Traffic Mansion Blog

Email List Management: Tips for Keeping Your List Clean and Healthy

Email marketing is still strong! Today, more than 3.7 billion people worldwide use email for business and personal communication. According to Statista’s latest report, email marketing spending in the US alone has increased close to 1 billion dollars since 2014. This is because, as HubSpot claims, 85 percent of all business people still prefer to communicate via email more than any other channel.

Email is still the primary tool for the lead generation. It’s a perfect platform for grabbing users’ attention.

]Regardless of how simple it seems in theory, doing email marketing is never an easy job. It takes time, effort, and strategy to win people over via email.

Anyone who has tried to generate sales or subscriptions through this channel knows it’s never as simple as writing interesting messages and clicking “send”. Email marketing involves a lot of A/B testing, creative copywriting, proper segmentation, and list building.

It’s quite easy to get stuck or feel overwhelmed while doing email marketing. However, if you start from the beginning and truly optimize every stage of your process, you’ll surely end up with a decent ROI from your email marketing efforts.

Email Market is All About Analysis and Tweaking

The main reason why most people fail in this department is because they don’t really take care of their lists. Proper segmentation and list management are extremely important elements of every email marketing strategy. If you don’t do a good enough job of sending relevant information to the right people, your subscribers will start to see you as a spammer, which will eventually force them to unsubscribe from your mailing list.

Losing a subscriber this way might seem like you’ve failed, but it may be a good thing. Needless to say, engaging your prospects is important. However, if they’re genuinely not interested in what you do and don’t find your content meaningful or valuable, you can actually benefit from them unsubscribing. It’s far worse that they stay on your list and then file spam complaints to their internet providers, which can result in throttling of emails accepted or even blocks.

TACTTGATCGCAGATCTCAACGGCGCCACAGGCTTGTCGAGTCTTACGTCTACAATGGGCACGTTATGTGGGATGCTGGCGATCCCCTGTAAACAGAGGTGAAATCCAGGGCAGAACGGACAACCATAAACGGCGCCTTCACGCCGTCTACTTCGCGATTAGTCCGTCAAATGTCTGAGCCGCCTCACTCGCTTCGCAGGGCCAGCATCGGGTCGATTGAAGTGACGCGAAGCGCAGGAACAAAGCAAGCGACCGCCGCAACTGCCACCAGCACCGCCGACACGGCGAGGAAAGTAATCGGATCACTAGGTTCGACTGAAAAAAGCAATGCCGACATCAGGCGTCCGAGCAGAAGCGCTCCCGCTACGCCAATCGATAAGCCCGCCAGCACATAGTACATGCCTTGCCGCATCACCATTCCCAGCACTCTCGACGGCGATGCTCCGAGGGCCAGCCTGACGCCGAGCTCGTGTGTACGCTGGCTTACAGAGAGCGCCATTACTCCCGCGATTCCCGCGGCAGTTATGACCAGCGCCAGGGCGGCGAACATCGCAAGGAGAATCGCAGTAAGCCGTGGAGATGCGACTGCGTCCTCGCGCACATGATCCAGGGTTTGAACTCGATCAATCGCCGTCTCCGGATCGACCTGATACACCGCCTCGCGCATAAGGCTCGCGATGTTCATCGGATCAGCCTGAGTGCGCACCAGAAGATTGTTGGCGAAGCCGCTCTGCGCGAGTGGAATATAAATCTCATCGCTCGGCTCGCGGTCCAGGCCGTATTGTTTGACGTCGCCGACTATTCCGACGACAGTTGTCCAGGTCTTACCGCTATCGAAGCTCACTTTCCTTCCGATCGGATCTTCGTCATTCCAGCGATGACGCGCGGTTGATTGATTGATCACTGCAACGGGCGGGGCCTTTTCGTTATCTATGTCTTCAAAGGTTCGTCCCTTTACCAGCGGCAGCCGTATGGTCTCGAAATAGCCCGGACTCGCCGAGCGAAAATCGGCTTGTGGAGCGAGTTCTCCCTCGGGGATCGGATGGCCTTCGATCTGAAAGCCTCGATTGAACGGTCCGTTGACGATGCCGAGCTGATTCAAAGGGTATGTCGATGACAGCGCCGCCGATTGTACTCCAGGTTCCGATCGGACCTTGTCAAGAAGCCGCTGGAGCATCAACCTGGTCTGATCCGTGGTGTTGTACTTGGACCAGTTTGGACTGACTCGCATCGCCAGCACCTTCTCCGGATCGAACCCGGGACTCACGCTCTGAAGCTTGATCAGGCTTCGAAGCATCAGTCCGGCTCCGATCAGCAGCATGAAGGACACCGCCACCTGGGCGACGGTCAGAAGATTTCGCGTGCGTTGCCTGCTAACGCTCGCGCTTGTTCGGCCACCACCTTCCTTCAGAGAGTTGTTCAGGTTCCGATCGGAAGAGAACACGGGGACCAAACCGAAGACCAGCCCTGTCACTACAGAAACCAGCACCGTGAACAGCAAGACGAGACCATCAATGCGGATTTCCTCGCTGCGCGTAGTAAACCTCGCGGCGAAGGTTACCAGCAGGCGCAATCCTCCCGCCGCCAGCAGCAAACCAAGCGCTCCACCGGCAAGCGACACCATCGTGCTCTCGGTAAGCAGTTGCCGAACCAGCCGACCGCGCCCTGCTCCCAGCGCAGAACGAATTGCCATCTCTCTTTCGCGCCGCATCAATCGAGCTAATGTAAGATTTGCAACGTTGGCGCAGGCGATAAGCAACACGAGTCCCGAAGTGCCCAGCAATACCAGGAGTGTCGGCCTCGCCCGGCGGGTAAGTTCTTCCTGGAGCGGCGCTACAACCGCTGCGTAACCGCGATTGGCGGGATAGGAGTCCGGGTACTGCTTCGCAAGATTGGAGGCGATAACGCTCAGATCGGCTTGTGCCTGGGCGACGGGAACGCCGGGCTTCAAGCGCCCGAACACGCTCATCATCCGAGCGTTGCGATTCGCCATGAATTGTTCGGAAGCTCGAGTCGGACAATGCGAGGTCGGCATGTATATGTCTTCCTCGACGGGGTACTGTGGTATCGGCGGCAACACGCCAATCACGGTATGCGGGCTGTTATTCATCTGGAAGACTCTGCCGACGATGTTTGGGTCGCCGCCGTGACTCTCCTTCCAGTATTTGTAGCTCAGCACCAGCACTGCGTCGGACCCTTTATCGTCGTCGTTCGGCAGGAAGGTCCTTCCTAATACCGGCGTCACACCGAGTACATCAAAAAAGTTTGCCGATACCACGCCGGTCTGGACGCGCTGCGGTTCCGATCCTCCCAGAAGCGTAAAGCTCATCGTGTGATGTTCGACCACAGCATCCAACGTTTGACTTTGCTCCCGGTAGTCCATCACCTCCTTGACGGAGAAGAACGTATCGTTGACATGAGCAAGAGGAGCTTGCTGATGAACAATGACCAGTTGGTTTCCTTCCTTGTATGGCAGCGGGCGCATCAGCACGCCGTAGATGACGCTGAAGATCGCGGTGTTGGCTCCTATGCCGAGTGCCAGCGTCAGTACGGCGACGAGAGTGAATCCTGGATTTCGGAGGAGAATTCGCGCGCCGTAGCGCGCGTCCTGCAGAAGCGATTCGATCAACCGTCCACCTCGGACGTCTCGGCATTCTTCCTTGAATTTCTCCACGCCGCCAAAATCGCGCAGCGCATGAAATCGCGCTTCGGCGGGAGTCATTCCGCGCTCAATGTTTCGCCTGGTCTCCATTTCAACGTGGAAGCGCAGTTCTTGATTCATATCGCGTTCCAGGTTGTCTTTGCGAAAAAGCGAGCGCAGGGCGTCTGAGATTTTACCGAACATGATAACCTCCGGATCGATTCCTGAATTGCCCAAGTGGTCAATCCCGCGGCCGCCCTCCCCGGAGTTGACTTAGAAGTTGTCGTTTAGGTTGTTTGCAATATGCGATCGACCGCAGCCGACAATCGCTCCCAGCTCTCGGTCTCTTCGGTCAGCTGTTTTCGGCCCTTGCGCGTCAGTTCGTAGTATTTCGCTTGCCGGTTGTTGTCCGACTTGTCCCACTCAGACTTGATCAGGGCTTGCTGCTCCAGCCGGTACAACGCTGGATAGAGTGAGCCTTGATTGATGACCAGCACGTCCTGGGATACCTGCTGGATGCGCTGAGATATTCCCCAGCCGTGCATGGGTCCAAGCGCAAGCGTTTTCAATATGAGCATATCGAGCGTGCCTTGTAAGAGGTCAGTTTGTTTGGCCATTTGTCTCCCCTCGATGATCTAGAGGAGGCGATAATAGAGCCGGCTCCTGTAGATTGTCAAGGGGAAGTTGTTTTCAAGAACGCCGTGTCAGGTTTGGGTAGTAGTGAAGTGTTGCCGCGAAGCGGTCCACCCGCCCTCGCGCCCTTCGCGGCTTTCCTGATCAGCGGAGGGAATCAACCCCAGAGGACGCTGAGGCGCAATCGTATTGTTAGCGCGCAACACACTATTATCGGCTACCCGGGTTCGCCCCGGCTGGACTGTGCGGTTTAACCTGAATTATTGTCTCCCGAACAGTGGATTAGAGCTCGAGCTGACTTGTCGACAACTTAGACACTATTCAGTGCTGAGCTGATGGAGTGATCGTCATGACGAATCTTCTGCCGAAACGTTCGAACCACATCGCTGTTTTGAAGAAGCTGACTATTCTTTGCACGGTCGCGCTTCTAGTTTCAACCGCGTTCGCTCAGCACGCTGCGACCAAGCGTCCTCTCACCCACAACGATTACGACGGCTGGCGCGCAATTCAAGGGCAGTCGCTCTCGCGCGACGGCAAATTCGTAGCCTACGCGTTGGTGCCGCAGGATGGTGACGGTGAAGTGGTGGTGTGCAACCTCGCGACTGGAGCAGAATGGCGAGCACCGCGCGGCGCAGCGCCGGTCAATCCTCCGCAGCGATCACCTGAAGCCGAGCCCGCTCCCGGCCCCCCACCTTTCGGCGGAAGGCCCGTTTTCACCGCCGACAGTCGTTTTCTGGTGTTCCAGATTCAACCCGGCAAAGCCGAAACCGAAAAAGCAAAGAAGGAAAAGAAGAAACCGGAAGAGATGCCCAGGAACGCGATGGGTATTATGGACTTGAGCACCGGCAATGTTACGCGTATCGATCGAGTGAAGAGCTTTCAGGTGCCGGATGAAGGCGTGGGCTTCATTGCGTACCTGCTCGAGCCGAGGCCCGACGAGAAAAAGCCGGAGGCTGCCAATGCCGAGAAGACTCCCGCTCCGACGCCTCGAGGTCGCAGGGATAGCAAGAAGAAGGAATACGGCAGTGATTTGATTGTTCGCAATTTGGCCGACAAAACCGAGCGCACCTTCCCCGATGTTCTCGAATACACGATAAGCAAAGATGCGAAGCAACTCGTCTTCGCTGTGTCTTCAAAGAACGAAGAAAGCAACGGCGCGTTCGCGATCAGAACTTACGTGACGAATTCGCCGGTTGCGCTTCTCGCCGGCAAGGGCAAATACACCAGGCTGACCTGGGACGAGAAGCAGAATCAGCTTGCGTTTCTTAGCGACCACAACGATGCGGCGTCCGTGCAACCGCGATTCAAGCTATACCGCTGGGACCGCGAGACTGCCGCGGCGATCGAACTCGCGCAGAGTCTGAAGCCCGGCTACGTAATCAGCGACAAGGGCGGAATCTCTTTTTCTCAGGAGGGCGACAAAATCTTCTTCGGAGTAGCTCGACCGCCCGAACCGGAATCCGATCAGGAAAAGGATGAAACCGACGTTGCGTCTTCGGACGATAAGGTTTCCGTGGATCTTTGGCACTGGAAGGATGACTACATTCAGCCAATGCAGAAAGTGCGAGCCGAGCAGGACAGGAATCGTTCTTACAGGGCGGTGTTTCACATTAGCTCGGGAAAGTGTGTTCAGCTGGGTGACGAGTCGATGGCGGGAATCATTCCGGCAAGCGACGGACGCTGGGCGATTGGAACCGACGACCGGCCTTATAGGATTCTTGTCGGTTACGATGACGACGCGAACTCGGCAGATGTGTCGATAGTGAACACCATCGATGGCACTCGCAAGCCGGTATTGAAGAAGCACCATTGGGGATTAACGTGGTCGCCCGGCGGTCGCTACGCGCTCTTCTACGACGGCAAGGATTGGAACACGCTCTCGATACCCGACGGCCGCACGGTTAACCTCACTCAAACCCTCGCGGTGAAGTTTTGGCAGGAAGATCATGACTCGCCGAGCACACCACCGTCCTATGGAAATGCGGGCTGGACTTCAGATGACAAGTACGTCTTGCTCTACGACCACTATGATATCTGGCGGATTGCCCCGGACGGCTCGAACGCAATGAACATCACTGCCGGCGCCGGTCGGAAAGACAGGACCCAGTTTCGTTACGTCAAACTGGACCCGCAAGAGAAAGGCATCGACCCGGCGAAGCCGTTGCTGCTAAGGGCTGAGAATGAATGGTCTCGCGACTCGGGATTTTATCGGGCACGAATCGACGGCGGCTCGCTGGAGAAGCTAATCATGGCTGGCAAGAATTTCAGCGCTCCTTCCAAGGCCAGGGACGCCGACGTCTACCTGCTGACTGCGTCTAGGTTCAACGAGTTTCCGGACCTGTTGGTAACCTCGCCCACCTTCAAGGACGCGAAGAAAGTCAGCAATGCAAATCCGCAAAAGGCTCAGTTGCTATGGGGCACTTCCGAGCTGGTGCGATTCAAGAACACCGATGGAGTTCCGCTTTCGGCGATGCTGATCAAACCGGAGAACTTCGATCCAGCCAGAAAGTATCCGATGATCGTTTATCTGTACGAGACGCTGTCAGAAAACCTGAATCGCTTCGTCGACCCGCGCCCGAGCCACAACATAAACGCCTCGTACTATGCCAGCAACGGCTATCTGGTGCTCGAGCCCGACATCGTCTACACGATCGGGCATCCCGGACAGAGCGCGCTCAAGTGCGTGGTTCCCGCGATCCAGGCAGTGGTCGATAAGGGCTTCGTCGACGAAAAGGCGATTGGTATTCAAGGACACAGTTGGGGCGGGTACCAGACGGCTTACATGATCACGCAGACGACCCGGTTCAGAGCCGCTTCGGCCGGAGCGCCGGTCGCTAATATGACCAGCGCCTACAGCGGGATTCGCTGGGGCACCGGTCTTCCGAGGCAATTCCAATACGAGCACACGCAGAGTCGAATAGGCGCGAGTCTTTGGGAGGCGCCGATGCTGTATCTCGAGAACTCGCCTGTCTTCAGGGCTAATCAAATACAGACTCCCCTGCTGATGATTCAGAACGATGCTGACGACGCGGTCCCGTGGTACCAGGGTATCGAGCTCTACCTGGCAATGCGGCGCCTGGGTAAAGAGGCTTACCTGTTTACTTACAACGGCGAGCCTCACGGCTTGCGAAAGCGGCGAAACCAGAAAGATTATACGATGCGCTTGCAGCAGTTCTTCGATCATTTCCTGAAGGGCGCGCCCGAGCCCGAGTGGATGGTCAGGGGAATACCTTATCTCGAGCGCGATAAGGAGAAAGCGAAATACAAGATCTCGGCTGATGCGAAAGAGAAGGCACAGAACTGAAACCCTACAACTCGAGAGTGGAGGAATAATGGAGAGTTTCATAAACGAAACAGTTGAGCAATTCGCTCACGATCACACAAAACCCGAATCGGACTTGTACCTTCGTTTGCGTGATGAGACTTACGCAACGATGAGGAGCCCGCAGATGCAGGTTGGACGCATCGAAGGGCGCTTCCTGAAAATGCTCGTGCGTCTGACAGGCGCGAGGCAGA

In addition, internet providers use unattended mailboxes for creating spam traps, a type of fraud management tool. Email addresses that are converted into spam traps cannot be used for real communication nor do they belong to real users. Therefore, they obviously cannot opt-in to become one of your subscribers. The most common way they end up on your list? You don’t invest enough time and effort in maintaining your email list’s health.

If you happen to send an email to the set spam trap, it can damage your reputation severely. You can expect an increase of your bounce rates and a decrease of your delivery rate. Your IP address might get blacklisted or in the worst case scenario – your sender domain gets labeled as spam. Today’s email inboxes are sophisticated and very user-friendly, so the risk of your messages getting filtered is pretty real.

The recovery process in these cases includes reviewing your subscriber list and all the data you have, identifying how old are your databases, and closely segmenting your list in order to regain positive sender reputation.